7. The textbooks and history lesson do need to be honest.

    Really? That is what these battles are about, one side wants primary and secondary school students to get “honest” history and the other side doesn’t?

    History and language studies form the cultural basis for civic nationalism, and building national identity. There is a lot of huff about national identity, but it comes down to whether young people will put their lives on the line to defend their nation-state. We talk a lot about “nation-building” but that is its essence: whether soldiers will die to defend their nation and their state.

    If you look at Afghanistan, we can say all these great things about women’s rights, but if the Army isn’t willing to defend their state, the state gets replaced by a regime with an army that would fight, that is, the Taliban.

    If the U.S. government failed, what would the regime with the army that could still fight look like? Would they be warriors for social justice, or would they be goose-stepping? How would they view the problem of race in American society?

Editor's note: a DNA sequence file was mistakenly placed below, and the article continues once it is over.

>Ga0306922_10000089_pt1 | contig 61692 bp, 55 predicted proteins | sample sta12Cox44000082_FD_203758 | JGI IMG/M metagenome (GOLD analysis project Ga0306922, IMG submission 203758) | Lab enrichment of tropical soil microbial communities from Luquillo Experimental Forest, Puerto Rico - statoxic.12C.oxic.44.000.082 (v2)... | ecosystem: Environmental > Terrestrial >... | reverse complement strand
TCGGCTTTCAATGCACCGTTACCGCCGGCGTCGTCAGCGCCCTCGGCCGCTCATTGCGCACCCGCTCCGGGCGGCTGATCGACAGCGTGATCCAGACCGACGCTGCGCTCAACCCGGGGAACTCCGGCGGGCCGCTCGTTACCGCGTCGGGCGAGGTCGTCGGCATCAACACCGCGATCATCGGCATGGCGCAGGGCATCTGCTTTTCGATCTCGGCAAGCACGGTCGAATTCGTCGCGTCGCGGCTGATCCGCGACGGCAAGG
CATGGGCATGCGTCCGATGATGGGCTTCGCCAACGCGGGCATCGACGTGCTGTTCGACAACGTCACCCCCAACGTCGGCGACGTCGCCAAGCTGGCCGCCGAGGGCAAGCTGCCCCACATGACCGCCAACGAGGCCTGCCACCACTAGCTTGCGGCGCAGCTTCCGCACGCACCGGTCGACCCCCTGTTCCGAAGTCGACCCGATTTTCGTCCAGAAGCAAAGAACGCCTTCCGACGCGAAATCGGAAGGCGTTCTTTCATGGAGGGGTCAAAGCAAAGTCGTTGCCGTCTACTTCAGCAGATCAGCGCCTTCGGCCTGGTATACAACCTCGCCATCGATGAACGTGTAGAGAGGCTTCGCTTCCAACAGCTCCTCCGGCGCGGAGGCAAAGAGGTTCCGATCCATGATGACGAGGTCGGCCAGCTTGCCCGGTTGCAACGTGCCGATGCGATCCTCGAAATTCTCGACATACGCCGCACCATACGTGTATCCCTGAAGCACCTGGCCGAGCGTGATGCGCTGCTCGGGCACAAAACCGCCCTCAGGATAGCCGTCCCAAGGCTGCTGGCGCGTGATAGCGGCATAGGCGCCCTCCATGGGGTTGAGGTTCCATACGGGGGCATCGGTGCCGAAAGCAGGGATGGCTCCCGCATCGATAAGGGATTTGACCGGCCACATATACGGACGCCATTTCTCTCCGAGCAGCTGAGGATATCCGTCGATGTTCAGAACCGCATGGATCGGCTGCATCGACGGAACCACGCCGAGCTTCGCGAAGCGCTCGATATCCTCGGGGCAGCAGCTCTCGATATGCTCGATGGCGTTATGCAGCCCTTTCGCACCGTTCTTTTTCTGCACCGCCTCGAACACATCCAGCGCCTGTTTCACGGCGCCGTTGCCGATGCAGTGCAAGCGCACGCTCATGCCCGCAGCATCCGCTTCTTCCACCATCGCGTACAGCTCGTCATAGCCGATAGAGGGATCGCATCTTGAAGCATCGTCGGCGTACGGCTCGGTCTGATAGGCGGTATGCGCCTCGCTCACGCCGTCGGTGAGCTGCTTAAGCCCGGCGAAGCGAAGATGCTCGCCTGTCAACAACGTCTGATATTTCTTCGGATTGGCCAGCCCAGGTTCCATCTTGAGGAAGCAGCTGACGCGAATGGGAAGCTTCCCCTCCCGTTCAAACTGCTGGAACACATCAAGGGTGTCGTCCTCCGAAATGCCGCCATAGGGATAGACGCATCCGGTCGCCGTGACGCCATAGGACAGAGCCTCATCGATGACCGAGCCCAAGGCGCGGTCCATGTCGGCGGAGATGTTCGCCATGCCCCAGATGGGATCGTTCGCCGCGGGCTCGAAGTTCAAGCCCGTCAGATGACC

The educational question goes back to these questions, you are either teaching children that their system is fundamentally worth fighting for, or you are demoralizing them, and weakening the state so you can replace it. My guess is that if the federal government collapses, all these people who think they hate America now are not going to like their new regime very much, assuming they survive the purge.

    Granted, the people pushing this stuff don’t seem to have any understanding of politics, history, or anything else except their own ideology and short-term interests, so just because it seems like a concerted effort to undermine faith in the central government and to provoke a white backlash that could easily go in dangerous directions, that doesn’t actually mean they intend to accomplish that goal.